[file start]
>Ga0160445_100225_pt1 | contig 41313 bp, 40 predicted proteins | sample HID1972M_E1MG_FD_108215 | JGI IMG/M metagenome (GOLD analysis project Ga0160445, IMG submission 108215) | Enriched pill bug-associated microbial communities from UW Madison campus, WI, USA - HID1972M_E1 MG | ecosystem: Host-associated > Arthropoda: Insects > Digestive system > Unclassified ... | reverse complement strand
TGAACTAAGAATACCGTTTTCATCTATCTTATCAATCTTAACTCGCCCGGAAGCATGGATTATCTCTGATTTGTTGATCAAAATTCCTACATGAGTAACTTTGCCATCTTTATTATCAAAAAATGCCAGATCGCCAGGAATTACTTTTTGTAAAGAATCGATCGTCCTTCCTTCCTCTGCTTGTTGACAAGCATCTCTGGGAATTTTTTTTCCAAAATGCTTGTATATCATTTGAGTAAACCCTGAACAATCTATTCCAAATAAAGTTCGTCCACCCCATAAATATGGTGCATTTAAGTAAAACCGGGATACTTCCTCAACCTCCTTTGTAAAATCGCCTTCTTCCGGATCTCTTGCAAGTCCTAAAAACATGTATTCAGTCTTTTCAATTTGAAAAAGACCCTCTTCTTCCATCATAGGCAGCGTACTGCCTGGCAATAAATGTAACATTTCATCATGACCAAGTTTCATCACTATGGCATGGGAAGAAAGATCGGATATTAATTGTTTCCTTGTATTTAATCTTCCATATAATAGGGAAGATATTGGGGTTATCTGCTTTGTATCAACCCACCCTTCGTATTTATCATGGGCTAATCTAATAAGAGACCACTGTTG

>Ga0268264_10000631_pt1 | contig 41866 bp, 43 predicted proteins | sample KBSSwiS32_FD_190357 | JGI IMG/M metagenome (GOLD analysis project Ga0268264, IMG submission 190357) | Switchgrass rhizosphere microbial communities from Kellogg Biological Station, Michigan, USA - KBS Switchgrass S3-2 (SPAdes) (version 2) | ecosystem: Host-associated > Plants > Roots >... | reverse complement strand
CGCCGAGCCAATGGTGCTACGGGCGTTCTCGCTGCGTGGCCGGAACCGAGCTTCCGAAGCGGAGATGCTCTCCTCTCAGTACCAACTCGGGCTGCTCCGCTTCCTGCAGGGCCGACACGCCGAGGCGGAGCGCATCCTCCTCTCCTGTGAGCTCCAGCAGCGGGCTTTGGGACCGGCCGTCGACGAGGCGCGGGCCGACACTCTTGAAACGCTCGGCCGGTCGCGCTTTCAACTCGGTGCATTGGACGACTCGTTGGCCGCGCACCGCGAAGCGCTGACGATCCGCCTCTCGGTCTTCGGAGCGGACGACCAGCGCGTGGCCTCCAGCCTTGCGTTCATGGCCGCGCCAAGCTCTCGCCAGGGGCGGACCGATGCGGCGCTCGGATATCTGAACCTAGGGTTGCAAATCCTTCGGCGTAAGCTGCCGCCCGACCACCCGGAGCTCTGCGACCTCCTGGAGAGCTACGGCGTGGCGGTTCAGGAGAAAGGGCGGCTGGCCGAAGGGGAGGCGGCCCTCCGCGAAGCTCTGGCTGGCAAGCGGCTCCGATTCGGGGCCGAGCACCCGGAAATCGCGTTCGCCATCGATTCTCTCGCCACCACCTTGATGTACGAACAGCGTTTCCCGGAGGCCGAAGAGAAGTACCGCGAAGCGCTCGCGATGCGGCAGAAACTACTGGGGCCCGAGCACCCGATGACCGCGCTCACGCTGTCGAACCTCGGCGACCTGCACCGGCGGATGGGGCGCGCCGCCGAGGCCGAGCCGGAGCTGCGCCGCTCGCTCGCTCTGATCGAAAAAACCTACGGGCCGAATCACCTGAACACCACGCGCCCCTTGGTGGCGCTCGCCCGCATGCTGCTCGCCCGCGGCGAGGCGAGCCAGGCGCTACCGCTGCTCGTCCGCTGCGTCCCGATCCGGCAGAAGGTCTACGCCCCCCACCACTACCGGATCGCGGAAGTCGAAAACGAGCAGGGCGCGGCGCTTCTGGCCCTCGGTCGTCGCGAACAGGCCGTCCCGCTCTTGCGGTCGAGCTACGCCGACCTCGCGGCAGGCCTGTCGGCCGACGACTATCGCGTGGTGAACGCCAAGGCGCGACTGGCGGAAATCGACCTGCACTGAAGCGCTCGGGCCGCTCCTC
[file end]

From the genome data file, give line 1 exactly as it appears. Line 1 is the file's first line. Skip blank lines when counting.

>Ga0160445_100225_pt1 | contig 41313 bp, 40 predicted proteins | sample HID1972M_E1MG_FD_108215 | JGI IMG/M metagenome (GOLD analysis project Ga0160445, IMG submission 108215) | Enriched pill bug-associated microbial communities from UW Madison campus, WI, USA - HID1972M_E1 MG | ecosystem: Host-associated > Arthropoda: Insects > Digestive system > Unclassified ... | reverse complement strand